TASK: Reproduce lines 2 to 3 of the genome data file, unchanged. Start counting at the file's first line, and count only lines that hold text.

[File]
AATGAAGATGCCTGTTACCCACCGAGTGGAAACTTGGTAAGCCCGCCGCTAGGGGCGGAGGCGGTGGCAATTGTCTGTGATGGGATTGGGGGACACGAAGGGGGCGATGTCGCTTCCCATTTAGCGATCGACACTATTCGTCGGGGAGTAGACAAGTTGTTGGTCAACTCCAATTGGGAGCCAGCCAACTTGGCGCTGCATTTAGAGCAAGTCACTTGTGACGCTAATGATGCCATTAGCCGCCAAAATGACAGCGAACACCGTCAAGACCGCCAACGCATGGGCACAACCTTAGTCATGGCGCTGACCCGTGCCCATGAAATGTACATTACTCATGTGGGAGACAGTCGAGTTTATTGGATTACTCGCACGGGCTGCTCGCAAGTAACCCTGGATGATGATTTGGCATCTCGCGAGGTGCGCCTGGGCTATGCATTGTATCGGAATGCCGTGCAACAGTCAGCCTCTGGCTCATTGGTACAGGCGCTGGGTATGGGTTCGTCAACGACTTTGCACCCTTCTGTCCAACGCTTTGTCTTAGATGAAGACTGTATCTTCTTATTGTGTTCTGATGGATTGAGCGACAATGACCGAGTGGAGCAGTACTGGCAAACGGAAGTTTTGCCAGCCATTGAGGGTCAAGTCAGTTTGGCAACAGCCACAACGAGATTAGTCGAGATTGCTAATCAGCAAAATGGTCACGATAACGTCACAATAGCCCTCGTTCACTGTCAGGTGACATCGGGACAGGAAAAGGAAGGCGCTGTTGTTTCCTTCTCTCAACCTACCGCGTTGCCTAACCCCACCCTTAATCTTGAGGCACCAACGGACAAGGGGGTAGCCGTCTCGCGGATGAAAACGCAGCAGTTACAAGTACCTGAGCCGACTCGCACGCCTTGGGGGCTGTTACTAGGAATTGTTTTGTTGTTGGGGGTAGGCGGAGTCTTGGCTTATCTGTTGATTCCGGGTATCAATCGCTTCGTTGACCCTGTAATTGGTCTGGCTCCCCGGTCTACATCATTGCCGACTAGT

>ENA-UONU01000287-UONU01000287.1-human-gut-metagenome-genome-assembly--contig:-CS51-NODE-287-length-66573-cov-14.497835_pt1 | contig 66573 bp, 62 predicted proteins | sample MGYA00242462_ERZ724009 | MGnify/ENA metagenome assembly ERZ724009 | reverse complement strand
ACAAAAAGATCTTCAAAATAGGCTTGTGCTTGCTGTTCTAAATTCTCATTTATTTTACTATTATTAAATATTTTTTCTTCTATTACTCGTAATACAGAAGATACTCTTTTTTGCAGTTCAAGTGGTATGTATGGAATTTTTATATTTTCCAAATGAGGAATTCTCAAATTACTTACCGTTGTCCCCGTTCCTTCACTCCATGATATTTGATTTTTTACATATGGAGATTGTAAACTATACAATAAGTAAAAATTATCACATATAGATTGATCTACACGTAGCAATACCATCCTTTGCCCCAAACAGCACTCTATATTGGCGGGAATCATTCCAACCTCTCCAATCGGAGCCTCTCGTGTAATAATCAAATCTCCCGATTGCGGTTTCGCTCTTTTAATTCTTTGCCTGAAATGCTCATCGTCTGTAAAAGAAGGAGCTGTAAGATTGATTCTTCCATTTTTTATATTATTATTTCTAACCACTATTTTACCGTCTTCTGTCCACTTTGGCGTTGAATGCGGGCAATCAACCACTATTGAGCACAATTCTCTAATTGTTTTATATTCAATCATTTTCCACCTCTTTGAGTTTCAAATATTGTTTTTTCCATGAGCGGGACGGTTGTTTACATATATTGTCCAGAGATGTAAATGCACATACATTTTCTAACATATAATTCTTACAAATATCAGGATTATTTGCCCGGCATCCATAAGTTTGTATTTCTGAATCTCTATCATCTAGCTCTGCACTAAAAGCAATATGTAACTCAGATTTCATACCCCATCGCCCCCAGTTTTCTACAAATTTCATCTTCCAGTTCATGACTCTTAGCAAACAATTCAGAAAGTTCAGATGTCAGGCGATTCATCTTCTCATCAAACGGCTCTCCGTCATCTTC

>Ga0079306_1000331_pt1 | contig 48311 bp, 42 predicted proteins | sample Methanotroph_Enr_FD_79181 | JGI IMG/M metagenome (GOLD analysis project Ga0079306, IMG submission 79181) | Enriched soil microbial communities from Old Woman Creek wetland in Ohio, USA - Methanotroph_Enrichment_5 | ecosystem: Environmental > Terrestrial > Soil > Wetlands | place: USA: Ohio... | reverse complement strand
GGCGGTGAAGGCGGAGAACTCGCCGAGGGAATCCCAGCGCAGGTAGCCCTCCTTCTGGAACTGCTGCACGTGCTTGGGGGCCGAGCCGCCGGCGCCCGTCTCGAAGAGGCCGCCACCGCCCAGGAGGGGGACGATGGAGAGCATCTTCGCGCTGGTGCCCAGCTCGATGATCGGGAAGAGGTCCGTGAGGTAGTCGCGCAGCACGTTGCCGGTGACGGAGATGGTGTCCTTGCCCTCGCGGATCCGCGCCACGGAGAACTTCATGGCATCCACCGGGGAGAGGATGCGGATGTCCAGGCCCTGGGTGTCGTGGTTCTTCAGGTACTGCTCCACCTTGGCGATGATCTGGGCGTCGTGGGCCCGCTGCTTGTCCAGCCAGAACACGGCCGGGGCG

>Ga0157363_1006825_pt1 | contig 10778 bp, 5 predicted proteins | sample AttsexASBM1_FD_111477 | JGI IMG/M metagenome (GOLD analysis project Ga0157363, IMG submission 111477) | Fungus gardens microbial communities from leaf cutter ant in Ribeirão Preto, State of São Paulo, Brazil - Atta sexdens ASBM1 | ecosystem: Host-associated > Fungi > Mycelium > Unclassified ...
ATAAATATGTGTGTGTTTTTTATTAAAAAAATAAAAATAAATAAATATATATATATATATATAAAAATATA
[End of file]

>ENA-UONU01000287-UONU01000287.1-human-gut-metagenome-genome-assembly--contig:-CS51-NODE-287-length-66573-cov-14.497835_pt1 | contig 66573 bp, 62 predicted proteins | sample MGYA00242462_ERZ724009 | MGnify/ENA metagenome assembly ERZ724009 | reverse complement strand
ACAAAAAGATCTTCAAAATAGGCTTGTGCTTGCTGTTCTAAATTCTCATTTATTTTACTATTATTAAATATTTTTTCTTCTATTACTCGTAATACAGAAGATACTCTTTTTTGCAGTTCAAGTGGTATGTATGGAATTTTTATATTTTCCAAATGAGGAATTCTCAAATTACTTACCGTTGTCCCCGTTCCTTCACTCCATGATATTTGATTTTTTACATATGGAGATTGTAAACTATACAATAAGTAAAAATTATCACATATAGATTGATCTACACGTAGCAATACCATCCTTTGCCCCAAACAGCACTCTATATTGGCGGGAATCATTCCAACCTCTCCAATCGGAGCCTCTCGTGTAATAATCAAATCTCCCGATTGCGGTTTCGCTCTTTTAATTCTTTGCCTGAAATGCTCATCGTCTGTAAAAGAAGGAGCTGTAAGATTGATTCTTCCATTTTTTATATTATTATTTCTAACCACTATTTTACCGTCTTCTGTCCACTTTGGCGTTGAATGCGGGCAATCAACCACTATTGAGCACAATTCTCTAATTGTTTTATATTCAATCATTTTCCACCTCTTTGAGTTTCAAATATTGTTTTTTCCATGAGCGGGACGGTTGTTTACATATATTGTCCAGAGATGTAAATGCACATACATTTTCTAACATATAATTCTTACAAATATCAGGATTATTTGCCCGGCATCCATAAGTTTGTATTTCTGAATCTCTATCATCTAGCTCTGCACTAAAAGCAATATGTAACTCAGATTTCATACCCCATCGCCCCCAGTTTTCTACAAATTTCATCTTCCAGTTCATGACTCTTAGCAAACAATTCAGAAAGTTCAGATGTCAGGCGATTCATCTTCTCATCAAACGGCTCTCCGTCATCTTC